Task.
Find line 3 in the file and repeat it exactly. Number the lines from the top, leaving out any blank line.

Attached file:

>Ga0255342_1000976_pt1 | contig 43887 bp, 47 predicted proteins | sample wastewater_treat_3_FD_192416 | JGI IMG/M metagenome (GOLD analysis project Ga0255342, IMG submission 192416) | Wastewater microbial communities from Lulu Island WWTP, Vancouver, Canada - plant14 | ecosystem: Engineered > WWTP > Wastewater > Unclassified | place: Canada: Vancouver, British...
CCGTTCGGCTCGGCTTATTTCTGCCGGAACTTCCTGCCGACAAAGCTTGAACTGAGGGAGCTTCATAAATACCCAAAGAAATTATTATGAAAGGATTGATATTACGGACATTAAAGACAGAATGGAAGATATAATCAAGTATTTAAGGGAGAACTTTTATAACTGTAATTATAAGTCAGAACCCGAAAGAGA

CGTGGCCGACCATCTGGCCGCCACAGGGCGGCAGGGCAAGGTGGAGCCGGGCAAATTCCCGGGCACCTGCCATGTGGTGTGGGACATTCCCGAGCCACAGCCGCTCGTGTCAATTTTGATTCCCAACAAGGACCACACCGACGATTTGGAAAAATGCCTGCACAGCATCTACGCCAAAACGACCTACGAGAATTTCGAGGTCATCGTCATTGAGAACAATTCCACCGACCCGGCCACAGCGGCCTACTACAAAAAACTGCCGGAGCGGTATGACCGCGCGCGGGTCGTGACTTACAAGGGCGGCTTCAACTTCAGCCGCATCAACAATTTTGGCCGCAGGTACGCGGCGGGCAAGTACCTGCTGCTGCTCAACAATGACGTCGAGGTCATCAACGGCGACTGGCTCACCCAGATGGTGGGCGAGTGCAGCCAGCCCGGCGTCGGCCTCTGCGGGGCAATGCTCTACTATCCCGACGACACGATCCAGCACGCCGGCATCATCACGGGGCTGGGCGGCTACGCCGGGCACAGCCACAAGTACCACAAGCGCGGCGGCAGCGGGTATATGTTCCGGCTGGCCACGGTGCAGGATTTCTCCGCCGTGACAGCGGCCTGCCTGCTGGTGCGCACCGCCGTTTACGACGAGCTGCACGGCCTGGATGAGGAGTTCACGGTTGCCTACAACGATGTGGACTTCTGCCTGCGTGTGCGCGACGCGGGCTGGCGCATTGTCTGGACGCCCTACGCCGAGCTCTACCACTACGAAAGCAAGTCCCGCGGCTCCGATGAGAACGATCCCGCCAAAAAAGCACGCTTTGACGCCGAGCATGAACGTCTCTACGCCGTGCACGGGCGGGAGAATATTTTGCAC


CGTGGCCGACCATCTGGCCGCCACAGGGCGGCAGGGCAAGGTGGAGCCGGGCAAATTCCCGGGCACCTGCCATGTGGTGTGGGACATTCCCGAGCCACAGCCGCTCGTGTCAATTTTGATTCCCAACAAGGACCACACCGACGATTTGGAAAAATGCCTGCACAGCATCTACGCCAAAACGACCTACGAGAATTTCGAGGTCATCGTCATTGAGAACAATTCCACCGACCCGGCCACAGCGGCCTACTACAAAAAACTGCCGGAGCGGTATGACCGCGCGCGGGTCGTGACTTACAAGGGCGGCTTCAACTTCAGCCGCATCAACAATTTTGGCCGCAGGTACGCGGCGGGCAAGTACCTGCTGCTGCTCAACAATGACGTCGAGGTCATCAACGGCGACTGGCTCACCCAGATGGTGGGCGAGTGCAGCCAGCCCGGCGTCGGCCTCTGCGGGGCAATGCTCTACTATCCCGACGACACGATCCAGCACGCCGGCATCATCACGGGGCTGGGCGGCTACGCCGGGCACAGCCACAAGTACCACAAGCGCGGCGGCAGCGGGTATATGTTCCGGCTGGCCACGGTGCAGGATTTCTCCGCCGTGACAGCGGCCTGCCTGCTGGTGCGCACCGCCGTTTACGACGAGCTGCACGGCCTGGATGAGGAGTTCACGGTTGCCTACAACGATGTGGACTTCTGCCTGCGTGTGCGCGACGCGGGCTGGCGCATTGTCTGGACGCCCTACGCCGAGCTCTACCACTACGAAAGCAAGTCCCGCGGCTCCGATGAGAACGATCCCGCCAAAAAAGCACGCTTTGACGCCGAGCATGAACGTCTCTACGCCGTGCACGGGCGGGAGAATATTTTGCAC